Early visual cortex exhibits widespread hemodynamic responses in the absence of visual stimulation, which are entrained to the timing of a task and not predicted by local spiking or local field potential. Such task-related responses (TRRs) covary with reward magnitude and physiological signatures of arousal. It is unknown, however, if TRRs change on a trial-to-trial basis according to behavioral performance and task difficulty. If so, this would suggest that TRRs reflect arousal on a trial-to-trial timescale and covary with critical task and behavioral variables. We measured functional magnetic resonance imaging blood-oxygen-level-dependent (fMRI-BOLD) responses in the early visual cortex of human observers performing an orientation discrimination task consisting of separate easy and hard runs of trials. Stimuli were presented in a small portion of one hemifield, but the fMRI response was measured in the ipsilateral hemisphere, far from the stimulus representation and focus of spatial attention. TRRs scaled in amplitude with task difficulty, behavioral accuracy, reaction time, and lapses across trials. These modulations were not explained by the influence of respiration, cardiac activity, or head movement on the fMRI signal. Similar modulations with task difficulty and behavior were observed in pupil size. These results suggest that TRRs reflect arousal and behavior on the timescale of individual trials.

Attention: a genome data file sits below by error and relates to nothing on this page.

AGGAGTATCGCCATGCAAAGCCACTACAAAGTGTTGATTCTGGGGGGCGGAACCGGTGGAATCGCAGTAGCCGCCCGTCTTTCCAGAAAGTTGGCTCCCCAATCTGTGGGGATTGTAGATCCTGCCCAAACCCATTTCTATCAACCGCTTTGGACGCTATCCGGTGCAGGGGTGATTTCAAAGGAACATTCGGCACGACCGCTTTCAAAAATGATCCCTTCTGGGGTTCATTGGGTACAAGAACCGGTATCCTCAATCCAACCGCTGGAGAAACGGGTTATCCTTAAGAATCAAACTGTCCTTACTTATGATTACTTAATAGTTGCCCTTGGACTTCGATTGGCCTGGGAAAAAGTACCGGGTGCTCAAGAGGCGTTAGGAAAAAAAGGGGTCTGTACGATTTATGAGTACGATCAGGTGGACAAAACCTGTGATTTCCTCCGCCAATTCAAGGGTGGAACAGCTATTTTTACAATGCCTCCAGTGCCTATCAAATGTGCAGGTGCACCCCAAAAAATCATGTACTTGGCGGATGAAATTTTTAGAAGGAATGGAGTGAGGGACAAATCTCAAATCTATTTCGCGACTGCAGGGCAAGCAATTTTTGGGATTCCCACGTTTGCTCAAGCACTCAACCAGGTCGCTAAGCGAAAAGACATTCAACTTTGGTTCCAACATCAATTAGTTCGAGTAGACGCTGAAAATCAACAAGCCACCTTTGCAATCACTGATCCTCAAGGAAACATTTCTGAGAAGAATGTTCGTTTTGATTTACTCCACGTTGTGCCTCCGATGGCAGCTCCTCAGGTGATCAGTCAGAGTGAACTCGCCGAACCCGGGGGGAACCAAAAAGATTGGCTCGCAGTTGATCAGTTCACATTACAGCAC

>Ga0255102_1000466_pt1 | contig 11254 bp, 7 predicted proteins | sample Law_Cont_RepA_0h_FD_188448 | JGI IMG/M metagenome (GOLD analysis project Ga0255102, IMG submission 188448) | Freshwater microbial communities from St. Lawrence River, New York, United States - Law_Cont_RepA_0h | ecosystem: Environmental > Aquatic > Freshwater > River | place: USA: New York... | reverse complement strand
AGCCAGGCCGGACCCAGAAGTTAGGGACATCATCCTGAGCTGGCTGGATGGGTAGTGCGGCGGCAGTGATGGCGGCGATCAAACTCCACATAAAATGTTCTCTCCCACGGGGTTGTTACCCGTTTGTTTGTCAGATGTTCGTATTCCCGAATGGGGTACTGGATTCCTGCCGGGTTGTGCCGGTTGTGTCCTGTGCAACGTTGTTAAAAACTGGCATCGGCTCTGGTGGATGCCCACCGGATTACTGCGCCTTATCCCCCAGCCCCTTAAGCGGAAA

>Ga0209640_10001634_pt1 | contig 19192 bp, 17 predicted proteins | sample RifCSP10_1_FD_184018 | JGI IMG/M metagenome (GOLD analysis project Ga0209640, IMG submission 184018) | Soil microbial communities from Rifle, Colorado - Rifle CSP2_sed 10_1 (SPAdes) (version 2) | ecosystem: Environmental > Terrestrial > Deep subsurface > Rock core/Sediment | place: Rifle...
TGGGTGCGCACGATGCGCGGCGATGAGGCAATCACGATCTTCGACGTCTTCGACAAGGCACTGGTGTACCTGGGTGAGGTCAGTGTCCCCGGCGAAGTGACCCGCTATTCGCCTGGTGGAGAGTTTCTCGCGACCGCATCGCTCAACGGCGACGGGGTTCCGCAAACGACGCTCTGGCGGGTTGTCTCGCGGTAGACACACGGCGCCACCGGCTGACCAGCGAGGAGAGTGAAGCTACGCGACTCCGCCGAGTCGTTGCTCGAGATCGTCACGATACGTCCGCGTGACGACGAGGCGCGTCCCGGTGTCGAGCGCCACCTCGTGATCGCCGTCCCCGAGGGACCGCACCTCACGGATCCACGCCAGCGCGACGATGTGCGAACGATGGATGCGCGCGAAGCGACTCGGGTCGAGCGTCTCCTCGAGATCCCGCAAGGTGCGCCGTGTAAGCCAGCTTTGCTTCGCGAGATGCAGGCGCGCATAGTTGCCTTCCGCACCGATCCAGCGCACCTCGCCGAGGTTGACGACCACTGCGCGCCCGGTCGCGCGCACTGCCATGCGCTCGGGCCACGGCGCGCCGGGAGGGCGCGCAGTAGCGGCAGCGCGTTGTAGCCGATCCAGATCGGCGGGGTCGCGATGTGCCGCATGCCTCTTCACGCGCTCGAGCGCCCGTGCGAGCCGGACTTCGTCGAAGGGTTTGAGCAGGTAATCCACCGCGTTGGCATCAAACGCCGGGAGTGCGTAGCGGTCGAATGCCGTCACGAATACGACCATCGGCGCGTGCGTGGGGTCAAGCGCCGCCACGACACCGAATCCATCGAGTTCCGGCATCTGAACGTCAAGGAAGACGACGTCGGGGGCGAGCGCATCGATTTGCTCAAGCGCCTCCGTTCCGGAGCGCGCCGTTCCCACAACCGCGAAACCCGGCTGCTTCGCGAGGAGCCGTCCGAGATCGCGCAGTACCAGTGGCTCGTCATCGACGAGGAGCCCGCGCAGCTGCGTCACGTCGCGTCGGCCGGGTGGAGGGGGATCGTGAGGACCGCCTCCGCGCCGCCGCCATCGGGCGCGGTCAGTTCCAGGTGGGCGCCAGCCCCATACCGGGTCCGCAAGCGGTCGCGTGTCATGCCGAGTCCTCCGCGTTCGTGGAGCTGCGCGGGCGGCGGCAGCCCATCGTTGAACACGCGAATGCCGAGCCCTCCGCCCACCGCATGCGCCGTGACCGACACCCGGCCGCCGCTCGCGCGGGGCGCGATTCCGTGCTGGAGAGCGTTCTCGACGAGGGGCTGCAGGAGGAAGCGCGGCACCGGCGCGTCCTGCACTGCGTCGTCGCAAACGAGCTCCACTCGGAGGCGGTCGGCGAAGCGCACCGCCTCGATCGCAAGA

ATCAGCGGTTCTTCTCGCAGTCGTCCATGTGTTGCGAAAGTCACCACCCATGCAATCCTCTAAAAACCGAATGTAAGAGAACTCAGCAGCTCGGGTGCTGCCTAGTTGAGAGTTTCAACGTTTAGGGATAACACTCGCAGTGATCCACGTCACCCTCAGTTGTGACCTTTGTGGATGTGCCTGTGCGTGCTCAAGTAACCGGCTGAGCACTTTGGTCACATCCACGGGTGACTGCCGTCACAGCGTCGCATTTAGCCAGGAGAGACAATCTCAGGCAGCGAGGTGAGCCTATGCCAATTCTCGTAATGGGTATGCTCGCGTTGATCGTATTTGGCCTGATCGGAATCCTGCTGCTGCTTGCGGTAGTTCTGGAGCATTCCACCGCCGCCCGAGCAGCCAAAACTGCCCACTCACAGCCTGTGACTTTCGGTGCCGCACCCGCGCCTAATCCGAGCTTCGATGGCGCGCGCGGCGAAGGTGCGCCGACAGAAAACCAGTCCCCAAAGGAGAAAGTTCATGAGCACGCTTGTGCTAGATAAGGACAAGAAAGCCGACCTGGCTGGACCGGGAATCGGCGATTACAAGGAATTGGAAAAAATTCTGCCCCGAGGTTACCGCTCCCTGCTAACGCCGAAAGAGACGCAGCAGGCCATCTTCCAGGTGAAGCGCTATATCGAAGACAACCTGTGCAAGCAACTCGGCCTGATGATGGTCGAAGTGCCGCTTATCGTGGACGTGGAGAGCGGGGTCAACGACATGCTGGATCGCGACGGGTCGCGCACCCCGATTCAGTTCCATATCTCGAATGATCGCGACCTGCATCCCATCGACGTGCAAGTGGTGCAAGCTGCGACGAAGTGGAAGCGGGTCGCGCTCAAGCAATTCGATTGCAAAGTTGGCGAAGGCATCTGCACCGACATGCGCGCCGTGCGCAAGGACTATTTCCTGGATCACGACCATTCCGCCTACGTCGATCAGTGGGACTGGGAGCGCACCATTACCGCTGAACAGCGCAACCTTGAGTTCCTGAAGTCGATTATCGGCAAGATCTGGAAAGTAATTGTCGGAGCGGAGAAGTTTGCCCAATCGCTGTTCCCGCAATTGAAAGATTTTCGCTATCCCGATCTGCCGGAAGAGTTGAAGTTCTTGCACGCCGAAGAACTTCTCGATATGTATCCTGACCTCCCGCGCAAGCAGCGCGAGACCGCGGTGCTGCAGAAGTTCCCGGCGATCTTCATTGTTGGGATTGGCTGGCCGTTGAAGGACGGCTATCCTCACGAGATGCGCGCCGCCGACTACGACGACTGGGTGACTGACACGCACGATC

ASJC Scopus subject areas
- Biochemistry, Genetics and Molecular Biology(all)
- Immunology and Microbiology(all)